The Galician phrase "encollerse de ombreiros" originated from the Latin verb "collum sternere," meaning to bow or lower one's neck, conveying submission or fear.
Although the verb „zucken“ is often translated as „to shrug“, it actually means „to twitch“.
Icelandicyppta öxlum
The Icelandic term "yppta öxlum" originates from the Old Norse phrase "upp yppa öxlum," meaning "to lift up the shoulders."
In Irish, "shrug" is an older spelling of "sruth," meaning "stream".
Italianalzare le spalle
The expression "alzare le spalle" in Italian also means to "give up" or "to say I don't know".
The word "réckelen" is cognate with the Dutch "rekken" and the German "recken", all of which mean "to stretch".
"Iċċekken" likely derives from the Arabic "تشكين", meaning "doubt", implying an inward shrug that expresses doubt or uncertainty.
Norwegiantrekke på skuldrene
The literal translation of the Norwegian idiom "å trekke på skuldrene" is "to pull on shoulders", which refers to the physical gesture of shrugging.
Portuguese (Portugal, Brazil)dar de ombros
In Portuguese, "dar de ombros" can also mean "to ignore" or "to not care about something"
Scots Gaelicshrug
In Scots Gaelic, the word "sgrug" means both "shrug" and "shoulder".
Spanishencogimiento de hombros
In Spain, the verb encogerse de hombros (to shrug) is often used figuratively to mean 'to resign oneself' to something undesirable.
Swedishrycka på axlarna
"Rycka på axlarna" translates to "shrug" in English and can also mean to "dodge" or "evade".
In Welsh, "gwgu" also means "cuckoo".

Shrug in Eastern European Languages

Belarusianпаціснуць плячыма
The Russian equivalent is пожать плечами, which can also idiomatically mean “to agree with resignation”.
Bosnianslegnuti ramenima
The verb "slegnuti ramenima" in Bosnian, meaning "to shrug", also has a figurative meaning of "to show indifference or ignorance".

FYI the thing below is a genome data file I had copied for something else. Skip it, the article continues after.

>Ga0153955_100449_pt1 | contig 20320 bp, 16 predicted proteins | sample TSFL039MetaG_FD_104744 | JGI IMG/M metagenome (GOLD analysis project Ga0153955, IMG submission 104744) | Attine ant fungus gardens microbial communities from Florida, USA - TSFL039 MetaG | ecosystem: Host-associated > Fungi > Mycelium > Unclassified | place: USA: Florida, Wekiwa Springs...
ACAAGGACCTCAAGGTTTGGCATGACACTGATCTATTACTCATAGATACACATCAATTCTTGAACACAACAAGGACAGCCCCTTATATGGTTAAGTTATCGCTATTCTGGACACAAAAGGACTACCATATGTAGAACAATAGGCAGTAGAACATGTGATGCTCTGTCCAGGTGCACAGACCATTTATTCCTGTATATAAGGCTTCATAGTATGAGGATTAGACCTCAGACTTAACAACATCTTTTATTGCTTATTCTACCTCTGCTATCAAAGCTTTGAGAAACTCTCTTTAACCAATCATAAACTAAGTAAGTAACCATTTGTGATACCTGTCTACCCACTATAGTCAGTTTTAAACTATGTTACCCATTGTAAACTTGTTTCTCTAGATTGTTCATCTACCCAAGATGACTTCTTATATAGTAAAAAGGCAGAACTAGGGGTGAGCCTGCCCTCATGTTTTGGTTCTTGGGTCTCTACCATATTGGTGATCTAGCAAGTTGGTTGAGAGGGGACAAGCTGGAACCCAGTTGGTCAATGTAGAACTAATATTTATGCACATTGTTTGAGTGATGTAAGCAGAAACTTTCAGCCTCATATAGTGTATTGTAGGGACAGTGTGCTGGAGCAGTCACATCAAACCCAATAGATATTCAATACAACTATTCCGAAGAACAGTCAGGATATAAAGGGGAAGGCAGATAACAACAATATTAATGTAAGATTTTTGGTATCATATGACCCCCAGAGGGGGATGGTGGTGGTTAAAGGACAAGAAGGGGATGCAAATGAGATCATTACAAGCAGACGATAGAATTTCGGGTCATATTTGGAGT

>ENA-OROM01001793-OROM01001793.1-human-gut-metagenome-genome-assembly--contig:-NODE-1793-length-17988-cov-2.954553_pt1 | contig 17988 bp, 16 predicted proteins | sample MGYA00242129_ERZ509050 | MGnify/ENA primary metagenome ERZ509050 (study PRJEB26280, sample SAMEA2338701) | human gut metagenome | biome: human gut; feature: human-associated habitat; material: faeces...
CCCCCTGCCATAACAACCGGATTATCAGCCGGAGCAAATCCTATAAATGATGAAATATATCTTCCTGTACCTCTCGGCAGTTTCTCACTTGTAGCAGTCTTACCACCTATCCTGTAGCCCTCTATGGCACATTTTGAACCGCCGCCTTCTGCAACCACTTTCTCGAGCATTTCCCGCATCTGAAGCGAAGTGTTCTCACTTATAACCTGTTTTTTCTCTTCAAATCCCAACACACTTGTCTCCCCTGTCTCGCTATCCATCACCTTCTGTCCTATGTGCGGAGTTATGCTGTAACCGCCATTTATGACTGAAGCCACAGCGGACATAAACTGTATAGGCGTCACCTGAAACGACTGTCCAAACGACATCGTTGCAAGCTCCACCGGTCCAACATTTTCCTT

Bulgarianсви рамене
The Bulgarian word "сви рамене" (shrug) originates from the verb "свивам" (to coil, roll up) and refers to the movement of shrugging, where the shoulders are rolled up towards the head.
Czechpokrčit rameny
The Czech word "pokrčit rameny" also means "to ignore" or "to not care".
Estoniankehitama õlgu
In Estonian, "kehitama õlgu" literally means "to hoist one's shoulders", with "õlg" meaning "shoulder".
Finnishkohauttaa olkapäitään
Kohauttaa olkapäitään derives from the word "koha" meaning "shoulder" and literally translates to "to tremble with the shoulders."
The word 'vállvonás' in Hungarian can also refer to an act of feigned carelessness or ignorance, as in 'Csak vállvonással hárította el kérdéseimet.' (He just shrugged off my questions.)
Latvianparaustīt plecus
The Latvian word for "shrug" is "paraustīt plecus," which literally means "to pull one's shoulders."
Lithuaniangūžtelėk pečiais
The Lithuanian verb 'gūžtelėti pečiais' (to shrug) is derived from the noun 'pečiai', meaning 'shoulders', and the reflexive suffix '-si'.
Macedonianкревање раменици
The word "кревање раменици" in Macedonian can also refer to a gesture of uncertainty or indifference, similar to the English "shrug".
Polishwzruszać ramionami
"Wzruszać ramionami" in Polish literally means "to move one's shoulders up and down".
Romanianridicare din umeri
The Romanian verb 'ridica din umeri', meaning 'to shrug', is also used figuratively to mean 'to be indifferent' or 'not to care'.
Russianпожимать плечами
The Russian verb "пожимать плечами" literally means "to shake shoulders".
Serbianслегнути раменима
The Serbian word "слегнути раменима" can also mean "to express indifference or uncertainty."
Pokrčiť in Slovak can also mean "to wrinkle" or "to crumple".
"Skomigati" is also a word for "to shrug" in Serbo-Croatian and it comes from the Proto-Slavic verb *skomati "to move, shake".
Ukrainianзнизати плечима
In Ukrainian, the phrase "знизати плечима" also means "to give up" or "to surrender".

Shrug in South Asian Languages

The word "শ্রাগ" ('shrug') comes from the English word "shrug", meaning an inclination of the shoulders.
The Gujarati word "ખેંચો" also means to pull or stretch, like pulling on a rope or stretching a muscle.
Hindiकंधे उचकाने की क्रिया
The word "shrug" comes from the Middle English word "shruggen," which means "to draw up the shoulders."
Kannada word "ಶ್ರಗ್" ("shrug") is derived from English word "shrug" meaning to lift shoulders as a gesture of indifference or uncertainty.
The word
The Marathi word "श्रग" is derived from the Sanskrit word "श्रग" (śrug), which means "to move the shoulders up or down."
The word "shrug" is originally from Old English word "scrūgian" meaning to shrink.
Sinhala (Sinhalese)උරහිස් සෙලවීම
In Tamil, the word "shrug" can also refer to a "sign of ignorance" or "a dismissive gesture."